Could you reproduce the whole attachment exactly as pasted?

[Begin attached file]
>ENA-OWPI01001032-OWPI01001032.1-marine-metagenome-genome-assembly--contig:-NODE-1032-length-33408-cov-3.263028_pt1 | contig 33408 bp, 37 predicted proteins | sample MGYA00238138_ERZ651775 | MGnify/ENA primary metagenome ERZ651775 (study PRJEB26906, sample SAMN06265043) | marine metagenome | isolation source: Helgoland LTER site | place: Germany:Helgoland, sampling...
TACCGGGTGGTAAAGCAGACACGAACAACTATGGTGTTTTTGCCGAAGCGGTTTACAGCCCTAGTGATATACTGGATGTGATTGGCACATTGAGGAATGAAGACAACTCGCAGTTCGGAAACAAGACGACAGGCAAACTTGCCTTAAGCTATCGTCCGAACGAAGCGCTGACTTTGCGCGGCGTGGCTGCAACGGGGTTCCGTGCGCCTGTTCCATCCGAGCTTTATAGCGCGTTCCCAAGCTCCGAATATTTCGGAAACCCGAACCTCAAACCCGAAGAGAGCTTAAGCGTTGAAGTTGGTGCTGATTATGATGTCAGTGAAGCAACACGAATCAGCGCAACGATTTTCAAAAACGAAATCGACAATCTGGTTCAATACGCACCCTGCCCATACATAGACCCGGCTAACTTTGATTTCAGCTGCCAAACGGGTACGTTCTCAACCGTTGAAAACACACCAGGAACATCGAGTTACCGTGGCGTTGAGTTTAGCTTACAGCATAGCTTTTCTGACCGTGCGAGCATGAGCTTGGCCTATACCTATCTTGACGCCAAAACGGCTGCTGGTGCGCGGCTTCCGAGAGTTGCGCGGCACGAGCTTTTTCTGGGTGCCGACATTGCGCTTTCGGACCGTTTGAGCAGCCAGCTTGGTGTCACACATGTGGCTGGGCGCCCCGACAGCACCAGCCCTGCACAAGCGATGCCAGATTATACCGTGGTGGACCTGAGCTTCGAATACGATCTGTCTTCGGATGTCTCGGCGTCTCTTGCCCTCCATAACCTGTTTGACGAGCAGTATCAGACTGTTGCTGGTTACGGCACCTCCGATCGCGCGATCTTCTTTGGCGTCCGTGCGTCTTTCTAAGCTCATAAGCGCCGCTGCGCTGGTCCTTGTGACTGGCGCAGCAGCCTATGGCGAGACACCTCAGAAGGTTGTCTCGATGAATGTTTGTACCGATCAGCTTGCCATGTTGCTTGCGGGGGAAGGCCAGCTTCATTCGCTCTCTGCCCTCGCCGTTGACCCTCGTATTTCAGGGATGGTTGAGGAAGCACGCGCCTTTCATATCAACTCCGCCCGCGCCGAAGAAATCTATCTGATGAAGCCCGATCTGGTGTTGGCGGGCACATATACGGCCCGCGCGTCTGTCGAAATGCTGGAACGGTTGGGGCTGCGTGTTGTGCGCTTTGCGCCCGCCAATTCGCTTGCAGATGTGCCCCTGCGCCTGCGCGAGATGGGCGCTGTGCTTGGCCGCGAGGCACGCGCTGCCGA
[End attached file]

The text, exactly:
>ENA-OWPI01001032-OWPI01001032.1-marine-metagenome-genome-assembly--contig:-NODE-1032-length-33408-cov-3.263028_pt1 | contig 33408 bp, 37 predicted proteins | sample MGYA00238138_ERZ651775 | MGnify/ENA primary metagenome ERZ651775 (study PRJEB26906, sample SAMN06265043) | marine metagenome | isolation source: Helgoland LTER site | place: Germany:Helgoland, sampling...
TACCGGGTGGTAAAGCAGACACGAACAACTATGGTGTTTTTGCCGAAGCGGTTTACAGCCCTAGTGATATACTGGATGTGATTGGCACATTGAGGAATGAAGACAACTCGCAGTTCGGAAACAAGACGACAGGCAAACTTGCCTTAAGCTATCGTCCGAACGAAGCGCTGACTTTGCGCGGCGTGGCTGCAACGGGGTTCCGTGCGCCTGTTCCATCCGAGCTTTATAGCGCGTTCCCAAGCTCCGAATATTTCGGAAACCCGAACCTCAAACCCGAAGAGAGCTTAAGCGTTGAAGTTGGTGCTGATTATGATGTCAGTGAAGCAACACGAATCAGCGCAACGATTTTCAAAAACGAAATCGACAATCTGGTTCAATACGCACCCTGCCCATACATAGACCCGGCTAACTTTGATTTCAGCTGCCAAACGGGTACGTTCTCAACCGTTGAAAACACACCAGGAACATCGAGTTACCGTGGCGTTGAGTTTAGCTTACAGCATAGCTTTTCTGACCGTGCGAGCATGAGCTTGGCCTATACCTATCTTGACGCCAAAACGGCTGCTGGTGCGCGGCTTCCGAGAGTTGCGCGGCACGAGCTTTTTCTGGGTGCCGACATTGCGCTTTCGGACCGTTTGAGCAGCCAGCTTGGTGTCACACATGTGGCTGGGCGCCCCGACAGCACCAGCCCTGCACAAGCGATGCCAGATTATACCGTGGTGGACCTGAGCTTCGAATACGATCTGTCTTCGGATGTCTCGGCGTCTCTTGCCCTCCATAACCTGTTTGACGAGCAGTATCAGACTGTTGCTGGTTACGGCACCTCCGATCGCGCGATCTTCTTTGGCGTCCGTGCGTCTTTCTAAGCTCATAAGCGCCGCTGCGCTGGTCCTTGTGACTGGCGCAGCAGCCTATGGCGAGACACCTCAGAAGGTTGTCTCGATGAATGTTTGTACCGATCAGCTTGCCATGTTGCTTGCGGGGGAAGGCCAGCTTCATTCGCTCTCTGCCCTCGCCGTTGACCCTCGTATTTCAGGGATGGTTGAGGAAGCACGCGCCTTTCATATCAACTCCGCCCGCGCCGAAGAAATCTATCTGATGAAGCCCGATCTGGTGTTGGCGGGCACATATACGGCCCGCGCGTCTGTCGAAATGCTGGAACGGTTGGGGCTGCGTGTTGTGCGCTTTGCGCCCGCCAATTCGCTTGCAGATGTGCCCCTGCGCCTGCGCGAGATGGGCGCTGTGCTTGGCCGCGAGGCACGCGCTGCCGA